LONDON, Jan 15 (Reuters) – Copper prices steadied on Tuesday as top consumer China signalled further stimulus measures to help boost economic growth and demand, and President Donald Trump raised hopes of reaching a trade deal with Beijing. Benchmark copper on the London Metal Exchange was up 0.5 percent at $5,929 a tonne at 1059 GMT. Prices of the metal used in power and construction have tumbled nearly 20 percent since June and are holding near 18-month lows. „Chinese trade data and industrial production numbers from Europe suggest the global manufacturing cycle is turning down, which is negative for base metals,” said Danske Bank analyst Jens Pederson. “Chinese stimulus will take time, the impact will be seen in the second half, it is not a second-quarter story.” STIMULUS: China will aim to achieve “a good start” in the first quarter, the National Development and Reform Commission (NDRC) said, indicating the government is ready to provide further economic stimulus.

TRADE: Trump predicted Washington would reach a deal with China to end a tit-for-tat trade war, saying Beijing wants to negotiate and that talks are going well.

TRADE: China’s exports fell by the most in two years in December, while its imports also contracted, pointing to further weakness in the world’s second-largest economy in 2019 and deteriorating global demand.

INDUSTRY: Euro zone industrial output tumbled 1.7 percent in November from October, its biggest fall in nearly three years, stoking concerns about the bloc’s growth in the final quarter of 2018.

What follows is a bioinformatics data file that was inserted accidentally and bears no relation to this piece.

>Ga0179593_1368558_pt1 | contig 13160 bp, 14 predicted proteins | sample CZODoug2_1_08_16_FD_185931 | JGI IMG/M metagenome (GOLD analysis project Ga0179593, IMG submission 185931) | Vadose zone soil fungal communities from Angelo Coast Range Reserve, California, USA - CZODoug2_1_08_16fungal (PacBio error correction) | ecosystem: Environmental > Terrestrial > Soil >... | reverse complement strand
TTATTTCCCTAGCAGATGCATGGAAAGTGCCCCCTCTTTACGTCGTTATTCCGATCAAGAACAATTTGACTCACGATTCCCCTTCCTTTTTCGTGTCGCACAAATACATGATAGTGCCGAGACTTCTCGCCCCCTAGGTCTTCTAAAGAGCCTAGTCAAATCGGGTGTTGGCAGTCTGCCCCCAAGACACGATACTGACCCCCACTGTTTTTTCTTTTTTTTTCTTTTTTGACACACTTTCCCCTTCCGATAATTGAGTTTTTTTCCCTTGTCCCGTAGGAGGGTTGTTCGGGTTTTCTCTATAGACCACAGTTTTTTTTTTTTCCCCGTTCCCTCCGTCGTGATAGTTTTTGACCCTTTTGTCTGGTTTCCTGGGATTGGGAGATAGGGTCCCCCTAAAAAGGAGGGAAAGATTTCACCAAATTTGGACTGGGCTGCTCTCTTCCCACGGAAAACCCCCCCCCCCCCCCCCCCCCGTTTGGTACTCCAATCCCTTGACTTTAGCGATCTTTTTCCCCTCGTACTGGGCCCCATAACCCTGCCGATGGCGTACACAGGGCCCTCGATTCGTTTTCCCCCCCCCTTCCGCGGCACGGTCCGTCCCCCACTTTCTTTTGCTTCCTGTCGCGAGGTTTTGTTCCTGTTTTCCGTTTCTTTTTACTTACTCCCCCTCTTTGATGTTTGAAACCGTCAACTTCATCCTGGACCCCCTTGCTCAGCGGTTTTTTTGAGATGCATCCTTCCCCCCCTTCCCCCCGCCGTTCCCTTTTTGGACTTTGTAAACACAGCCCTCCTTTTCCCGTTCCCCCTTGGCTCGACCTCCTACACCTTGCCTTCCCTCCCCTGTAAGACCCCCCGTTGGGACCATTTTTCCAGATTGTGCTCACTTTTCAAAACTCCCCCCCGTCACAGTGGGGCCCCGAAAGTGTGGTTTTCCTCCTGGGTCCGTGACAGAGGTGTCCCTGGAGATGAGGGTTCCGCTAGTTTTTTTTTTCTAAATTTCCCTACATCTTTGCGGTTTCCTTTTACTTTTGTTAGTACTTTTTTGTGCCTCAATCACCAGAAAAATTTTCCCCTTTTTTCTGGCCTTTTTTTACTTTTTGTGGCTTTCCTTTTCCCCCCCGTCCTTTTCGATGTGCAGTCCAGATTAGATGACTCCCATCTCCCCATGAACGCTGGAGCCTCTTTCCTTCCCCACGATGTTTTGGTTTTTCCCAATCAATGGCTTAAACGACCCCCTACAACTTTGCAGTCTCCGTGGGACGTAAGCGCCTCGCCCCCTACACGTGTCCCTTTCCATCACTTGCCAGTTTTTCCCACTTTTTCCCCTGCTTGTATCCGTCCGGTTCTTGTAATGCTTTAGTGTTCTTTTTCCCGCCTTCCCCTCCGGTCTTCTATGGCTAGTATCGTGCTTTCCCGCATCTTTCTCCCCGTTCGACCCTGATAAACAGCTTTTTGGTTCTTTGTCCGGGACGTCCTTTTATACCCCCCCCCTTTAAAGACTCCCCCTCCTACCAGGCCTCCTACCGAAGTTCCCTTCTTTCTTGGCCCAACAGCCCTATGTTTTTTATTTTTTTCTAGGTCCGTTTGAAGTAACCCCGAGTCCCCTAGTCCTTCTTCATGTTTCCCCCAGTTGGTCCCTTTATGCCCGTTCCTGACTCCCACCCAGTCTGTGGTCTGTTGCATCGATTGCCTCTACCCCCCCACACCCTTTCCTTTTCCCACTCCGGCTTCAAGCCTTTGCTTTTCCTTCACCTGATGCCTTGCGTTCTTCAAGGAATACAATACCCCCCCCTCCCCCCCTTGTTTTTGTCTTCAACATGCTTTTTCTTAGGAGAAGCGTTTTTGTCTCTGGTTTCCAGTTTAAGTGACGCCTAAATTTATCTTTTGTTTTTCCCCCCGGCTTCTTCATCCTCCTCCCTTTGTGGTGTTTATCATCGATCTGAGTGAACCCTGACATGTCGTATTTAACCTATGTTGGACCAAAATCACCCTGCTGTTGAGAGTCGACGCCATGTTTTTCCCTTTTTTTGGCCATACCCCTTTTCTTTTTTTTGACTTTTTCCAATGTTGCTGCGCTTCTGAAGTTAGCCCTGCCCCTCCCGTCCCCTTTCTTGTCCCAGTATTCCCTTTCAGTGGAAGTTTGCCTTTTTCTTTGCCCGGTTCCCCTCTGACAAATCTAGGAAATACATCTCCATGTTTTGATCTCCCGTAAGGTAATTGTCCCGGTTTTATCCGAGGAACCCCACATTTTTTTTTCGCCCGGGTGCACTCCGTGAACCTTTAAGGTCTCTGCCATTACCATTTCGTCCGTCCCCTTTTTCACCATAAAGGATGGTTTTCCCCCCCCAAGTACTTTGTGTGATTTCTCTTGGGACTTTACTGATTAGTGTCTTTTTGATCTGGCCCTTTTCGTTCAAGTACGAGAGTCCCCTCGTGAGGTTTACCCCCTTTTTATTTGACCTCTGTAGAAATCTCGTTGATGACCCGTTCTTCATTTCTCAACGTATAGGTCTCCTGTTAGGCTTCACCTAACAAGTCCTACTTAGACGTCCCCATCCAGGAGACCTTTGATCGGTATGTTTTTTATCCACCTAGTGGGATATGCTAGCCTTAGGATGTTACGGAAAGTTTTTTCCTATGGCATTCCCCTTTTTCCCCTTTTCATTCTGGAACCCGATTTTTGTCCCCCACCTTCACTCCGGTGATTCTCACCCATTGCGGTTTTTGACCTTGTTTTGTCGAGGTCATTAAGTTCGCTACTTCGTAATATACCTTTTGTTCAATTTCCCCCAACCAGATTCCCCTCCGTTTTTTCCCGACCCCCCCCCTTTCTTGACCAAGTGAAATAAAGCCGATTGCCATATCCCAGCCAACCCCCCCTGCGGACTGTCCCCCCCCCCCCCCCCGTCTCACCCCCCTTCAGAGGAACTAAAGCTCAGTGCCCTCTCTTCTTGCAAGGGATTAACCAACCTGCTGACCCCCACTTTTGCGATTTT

SPREADS: Expectations for an oversupplied copper market saw the discount for the cash over the three-month contract close at a 5-month high of $31,50 a tonne on Monday. “Copper has difficult dynamics for the next six months. Demand is likely to be lacklustre, particularly out of China as the economy slows and credit growth remains weak.” Liberum analysts said in a note.

RUSAL: The U.S. Senate will begin voting on Tuesday on a resolution criticising the Trump administration’s decision to ease sanctions on companies linked to Russian oligarch Oleg Deripaska, including aluminium giant Rusal.

ALUMINIUM: Concern about oversupply, partly due to expectations of Rusal’s aluminium coming to market, also pushed the discount for the cash over the three-month contract to $29 a tonne, the highest since September last year.

PRICES: Aluminium rose 0.7 percent to $1,840, zinc was down 0.2 percent at $2,480, lead was up 0.3 percent at $1,989, tin gained 0.6 percent to $20,600 and nickel climbed 1.0 percent to $11,500 a tonne.